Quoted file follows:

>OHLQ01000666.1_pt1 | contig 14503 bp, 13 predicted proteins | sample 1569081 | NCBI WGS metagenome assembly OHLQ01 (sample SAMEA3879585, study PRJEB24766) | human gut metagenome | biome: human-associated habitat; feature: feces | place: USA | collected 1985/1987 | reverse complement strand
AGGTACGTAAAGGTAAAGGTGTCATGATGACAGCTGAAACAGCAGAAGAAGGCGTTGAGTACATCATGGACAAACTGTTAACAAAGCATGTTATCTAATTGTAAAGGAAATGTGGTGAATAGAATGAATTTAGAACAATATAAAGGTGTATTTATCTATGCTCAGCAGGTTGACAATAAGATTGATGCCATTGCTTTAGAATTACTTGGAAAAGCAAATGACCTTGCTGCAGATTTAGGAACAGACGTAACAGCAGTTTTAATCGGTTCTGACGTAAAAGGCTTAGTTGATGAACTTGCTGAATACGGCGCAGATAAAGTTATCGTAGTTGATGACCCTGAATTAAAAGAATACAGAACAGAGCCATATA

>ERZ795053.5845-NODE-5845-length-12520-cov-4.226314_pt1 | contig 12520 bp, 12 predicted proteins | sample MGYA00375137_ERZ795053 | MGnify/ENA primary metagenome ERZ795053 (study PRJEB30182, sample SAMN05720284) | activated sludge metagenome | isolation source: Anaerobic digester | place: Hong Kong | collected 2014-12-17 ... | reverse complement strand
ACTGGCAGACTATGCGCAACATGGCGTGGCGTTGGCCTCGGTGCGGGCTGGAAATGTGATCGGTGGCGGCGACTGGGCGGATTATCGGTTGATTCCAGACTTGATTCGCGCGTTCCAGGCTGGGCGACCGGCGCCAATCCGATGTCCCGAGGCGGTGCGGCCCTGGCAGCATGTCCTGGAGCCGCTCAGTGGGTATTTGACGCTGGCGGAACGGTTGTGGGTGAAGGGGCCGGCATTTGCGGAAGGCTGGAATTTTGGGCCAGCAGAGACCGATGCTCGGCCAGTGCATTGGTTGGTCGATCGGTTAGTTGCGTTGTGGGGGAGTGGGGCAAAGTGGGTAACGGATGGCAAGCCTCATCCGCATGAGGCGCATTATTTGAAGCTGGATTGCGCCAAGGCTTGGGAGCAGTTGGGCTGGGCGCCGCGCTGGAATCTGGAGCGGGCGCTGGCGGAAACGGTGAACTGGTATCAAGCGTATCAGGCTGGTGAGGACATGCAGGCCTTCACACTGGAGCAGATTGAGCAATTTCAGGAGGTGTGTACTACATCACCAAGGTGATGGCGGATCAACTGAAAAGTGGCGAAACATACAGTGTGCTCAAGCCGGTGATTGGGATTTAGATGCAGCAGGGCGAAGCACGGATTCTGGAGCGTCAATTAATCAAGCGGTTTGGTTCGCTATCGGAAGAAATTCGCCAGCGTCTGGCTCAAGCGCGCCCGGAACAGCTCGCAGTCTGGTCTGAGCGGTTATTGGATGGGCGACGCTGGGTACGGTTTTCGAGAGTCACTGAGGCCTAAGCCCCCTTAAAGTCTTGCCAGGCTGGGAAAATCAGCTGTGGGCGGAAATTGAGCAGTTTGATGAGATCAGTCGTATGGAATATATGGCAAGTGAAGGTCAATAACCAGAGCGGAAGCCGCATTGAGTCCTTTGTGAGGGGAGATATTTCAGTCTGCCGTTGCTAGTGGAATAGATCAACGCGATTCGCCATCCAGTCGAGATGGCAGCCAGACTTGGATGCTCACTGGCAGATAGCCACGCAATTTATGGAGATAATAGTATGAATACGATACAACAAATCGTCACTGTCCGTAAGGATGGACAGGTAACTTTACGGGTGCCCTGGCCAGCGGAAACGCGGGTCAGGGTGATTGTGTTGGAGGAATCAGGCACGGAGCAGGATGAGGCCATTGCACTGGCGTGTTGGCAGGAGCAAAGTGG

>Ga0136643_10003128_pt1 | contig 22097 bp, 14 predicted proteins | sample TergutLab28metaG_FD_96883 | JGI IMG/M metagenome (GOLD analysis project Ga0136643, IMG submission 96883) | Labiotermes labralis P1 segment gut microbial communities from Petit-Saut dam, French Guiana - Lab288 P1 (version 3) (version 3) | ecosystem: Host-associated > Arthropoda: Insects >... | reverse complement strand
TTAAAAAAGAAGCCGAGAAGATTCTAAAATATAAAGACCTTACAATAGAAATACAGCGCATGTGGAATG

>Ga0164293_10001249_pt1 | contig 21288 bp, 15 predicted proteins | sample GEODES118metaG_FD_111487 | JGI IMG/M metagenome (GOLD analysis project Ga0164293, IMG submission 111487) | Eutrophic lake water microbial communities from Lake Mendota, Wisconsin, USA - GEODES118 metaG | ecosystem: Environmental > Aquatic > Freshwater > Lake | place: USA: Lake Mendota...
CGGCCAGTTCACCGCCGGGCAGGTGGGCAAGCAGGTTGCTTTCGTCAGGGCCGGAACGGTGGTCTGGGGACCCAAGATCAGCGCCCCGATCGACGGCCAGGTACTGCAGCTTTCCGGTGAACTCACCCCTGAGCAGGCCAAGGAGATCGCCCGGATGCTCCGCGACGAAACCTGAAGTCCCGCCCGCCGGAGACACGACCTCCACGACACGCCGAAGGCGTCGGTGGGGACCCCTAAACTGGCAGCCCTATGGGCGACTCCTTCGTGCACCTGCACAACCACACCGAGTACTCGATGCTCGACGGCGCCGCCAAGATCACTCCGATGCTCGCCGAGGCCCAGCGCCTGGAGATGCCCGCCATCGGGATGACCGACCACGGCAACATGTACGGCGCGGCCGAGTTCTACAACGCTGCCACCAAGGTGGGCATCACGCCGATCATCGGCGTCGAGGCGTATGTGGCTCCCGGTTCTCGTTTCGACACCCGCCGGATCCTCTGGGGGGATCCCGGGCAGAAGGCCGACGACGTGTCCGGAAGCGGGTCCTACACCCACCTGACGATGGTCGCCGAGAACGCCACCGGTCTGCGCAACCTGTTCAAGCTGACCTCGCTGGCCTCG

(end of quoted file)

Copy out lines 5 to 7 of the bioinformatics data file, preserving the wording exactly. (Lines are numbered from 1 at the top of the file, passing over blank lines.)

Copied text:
>Ga0136643_10003128_pt1 | contig 22097 bp, 14 predicted proteins | sample TergutLab28metaG_FD_96883 | JGI IMG/M metagenome (GOLD analysis project Ga0136643, IMG submission 96883) | Labiotermes labralis P1 segment gut microbial communities from Petit-Saut dam, French Guiana - Lab288 P1 (version 3) (version 3) | ecosystem: Host-associated > Arthropoda: Insects >... | reverse complement strand
TTAAAAAAGAAGCCGAGAAGATTCTAAAATATAAAGACCTTACAATAGAAATACAGCGCATGTGGAATG

>Ga0164293_10001249_pt1 | contig 21288 bp, 15 predicted proteins | sample GEODES118metaG_FD_111487 | JGI IMG/M metagenome (GOLD analysis project Ga0164293, IMG submission 111487) | Eutrophic lake water microbial communities from Lake Mendota, Wisconsin, USA - GEODES118 metaG | ecosystem: Environmental > Aquatic > Freshwater > Lake | place: USA: Lake Mendota...